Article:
Leia: Berri Txarrak Jaio. Musika. Hil
Berri Txarrak is my favorite band since 2016, I think. And "Jaio. Music. Hil" is for me their best album. Every single song is a hit and I think that this album resumes how the band is and how they work together.


Jazz: Chris Bell I am the Cosmos

This album is so emotionally intense and honest. I like the way it makes me feel when I listen to it.  Musically it is very interesting. It keeps your brain active because of all the details and structures. Also, the melodies are very beautiful.

Antonio: Engine Down Demure

This album shows a great level of instrumental technicality. I think it is a hugely underrated album even in the underground scene. It has a beautiful and great vibe of pain and affliction.

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Tuesday, July 17, 2018

Go See J.D. Souther on Thursday Night

Posted By on Tue, Jul 17, 2018 at 12:55 PM

JD Souther could be the most famous A-list ’70s dude you don’t know. Yes, he co-penned glacial radio hits for The Eagles (“Heartache Tonight,” “New Kid in Town,” natch), The Seeg, Linda Ronstadt (dated and was a producer for her, too) and Bonnie Raitt, and there was his starring cameo in country-rock stoner supergroup Souther, Hillman, Furay. (Listen for Souther’s “Border Town” on their debut for some epic country-rock sleaze.) Hell, the Songwriter’s Hall of Fame even inducted Souther in ’13. Like Paul Williams, you can hum his tunes, sing off-key to his words and never know what the hell he looks like. But his own stuff, under his own name, soars, even if it didn’t fly of shelves well. (His ’76, Peter Asher-helmed LP Black Rose was a thing of pure Mellow Mafia beauty, and it ascended from there to his ’79 gem You’re So Lonely.) Souther pens songs of a different era, when listeners would still endure painful recollection through song, looking for catharsis. His voice is lonely and vulnerable without apology. When he mourns heartbreak, it’s palpable, when he celebrates life, it’s infectious. We’ve lost this direct transfer of emotion from songster to audience in the digital, any-idiot-with-a-laptop-makes-a-record era, and Souther offers a chance to re-kindle such exchanges the old-fashioned way. Thursday, July 19. Rialto Theatre, 318 E. Congress St. Doors at 7 p.m. $28-$35, All ages.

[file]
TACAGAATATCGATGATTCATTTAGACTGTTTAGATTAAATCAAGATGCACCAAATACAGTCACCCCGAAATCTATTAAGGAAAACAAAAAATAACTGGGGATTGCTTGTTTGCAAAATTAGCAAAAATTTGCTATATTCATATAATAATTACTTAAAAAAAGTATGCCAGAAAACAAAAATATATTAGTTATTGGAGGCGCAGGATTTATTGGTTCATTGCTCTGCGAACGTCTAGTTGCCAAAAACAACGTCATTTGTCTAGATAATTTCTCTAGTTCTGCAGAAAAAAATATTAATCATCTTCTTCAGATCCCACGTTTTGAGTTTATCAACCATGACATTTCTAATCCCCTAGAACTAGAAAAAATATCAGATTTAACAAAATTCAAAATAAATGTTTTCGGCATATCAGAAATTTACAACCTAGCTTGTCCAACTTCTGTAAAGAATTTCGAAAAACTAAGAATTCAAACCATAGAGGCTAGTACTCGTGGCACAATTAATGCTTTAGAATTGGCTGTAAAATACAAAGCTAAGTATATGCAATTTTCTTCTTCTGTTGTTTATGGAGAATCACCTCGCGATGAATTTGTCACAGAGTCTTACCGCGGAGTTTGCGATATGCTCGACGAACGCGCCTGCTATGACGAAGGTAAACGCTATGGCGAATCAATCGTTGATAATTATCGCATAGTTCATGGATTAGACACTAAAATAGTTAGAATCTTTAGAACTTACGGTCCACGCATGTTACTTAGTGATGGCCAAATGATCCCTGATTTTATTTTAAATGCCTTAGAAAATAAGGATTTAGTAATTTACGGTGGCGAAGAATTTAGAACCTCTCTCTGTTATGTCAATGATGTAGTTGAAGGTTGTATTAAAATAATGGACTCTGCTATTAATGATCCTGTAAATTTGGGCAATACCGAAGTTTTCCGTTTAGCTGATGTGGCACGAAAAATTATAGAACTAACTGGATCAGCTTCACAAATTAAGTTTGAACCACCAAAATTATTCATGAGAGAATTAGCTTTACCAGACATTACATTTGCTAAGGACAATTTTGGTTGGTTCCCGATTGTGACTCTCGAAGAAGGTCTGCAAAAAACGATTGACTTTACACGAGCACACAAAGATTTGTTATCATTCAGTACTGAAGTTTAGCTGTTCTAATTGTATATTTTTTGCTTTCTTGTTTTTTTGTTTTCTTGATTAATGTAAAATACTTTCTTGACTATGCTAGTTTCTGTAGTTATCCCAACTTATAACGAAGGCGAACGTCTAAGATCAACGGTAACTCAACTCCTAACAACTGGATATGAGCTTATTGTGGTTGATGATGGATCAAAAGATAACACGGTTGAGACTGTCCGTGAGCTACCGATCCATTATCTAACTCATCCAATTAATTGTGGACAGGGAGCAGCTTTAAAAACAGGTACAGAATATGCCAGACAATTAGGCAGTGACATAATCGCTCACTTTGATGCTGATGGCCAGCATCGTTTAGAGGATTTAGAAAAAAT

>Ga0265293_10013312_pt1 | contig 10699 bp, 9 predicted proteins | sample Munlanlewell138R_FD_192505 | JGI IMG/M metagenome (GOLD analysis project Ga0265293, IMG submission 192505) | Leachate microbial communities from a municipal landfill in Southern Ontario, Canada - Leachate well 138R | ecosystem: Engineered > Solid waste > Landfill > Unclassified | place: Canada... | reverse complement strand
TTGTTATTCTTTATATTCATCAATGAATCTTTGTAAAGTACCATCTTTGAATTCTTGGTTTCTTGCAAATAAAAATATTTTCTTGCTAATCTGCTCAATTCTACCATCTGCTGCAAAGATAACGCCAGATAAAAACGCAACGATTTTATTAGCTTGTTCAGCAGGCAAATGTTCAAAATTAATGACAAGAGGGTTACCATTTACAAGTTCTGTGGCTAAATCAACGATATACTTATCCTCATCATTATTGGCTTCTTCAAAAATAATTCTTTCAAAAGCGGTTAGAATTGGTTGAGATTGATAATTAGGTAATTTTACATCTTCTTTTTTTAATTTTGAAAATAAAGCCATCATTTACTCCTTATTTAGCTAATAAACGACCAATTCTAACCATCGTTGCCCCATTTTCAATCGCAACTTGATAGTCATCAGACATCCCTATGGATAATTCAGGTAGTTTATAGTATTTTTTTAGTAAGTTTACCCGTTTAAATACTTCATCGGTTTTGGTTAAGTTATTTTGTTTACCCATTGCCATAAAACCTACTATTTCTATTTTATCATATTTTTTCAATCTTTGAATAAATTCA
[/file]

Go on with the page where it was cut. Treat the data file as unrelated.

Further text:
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Monday, July 16, 2018

Goodbye, Flycatcher

Posted By on Mon, Jul 16, 2018 at 1:00 PM

Last call at The Flycatcher - DANYELLE KHMARA
  • Danyelle Khmara
  • Last call at The Flycatcher
Until it closed last night, The Flycatcher has been running fervently with the baton Plush handed off in the summer of 2014.

This beloved music venue, watering hole and figurative safehouse has been host to everything from raw hip-hop to heretical Scandinavian black metal. No musical genre was ever off limits.

Supporting both sweaty-palmed local up-and-comers and established international touring acts, the nightclub united an equally diverse enclave of hardcore music junkies, barstool philosophers and weekend revelers alike.

With the final curtain closing, the staff of The Flycatcher responded this last weekend with four nights of Tucson’s finest musical acts and plenty of other friends to honor and celebrate the occasion, welcoming all to come kiss The Flycatcher goodbye.

Until the ever-turning wheel of creation and death buds new life, rest in peace. You shall be missed.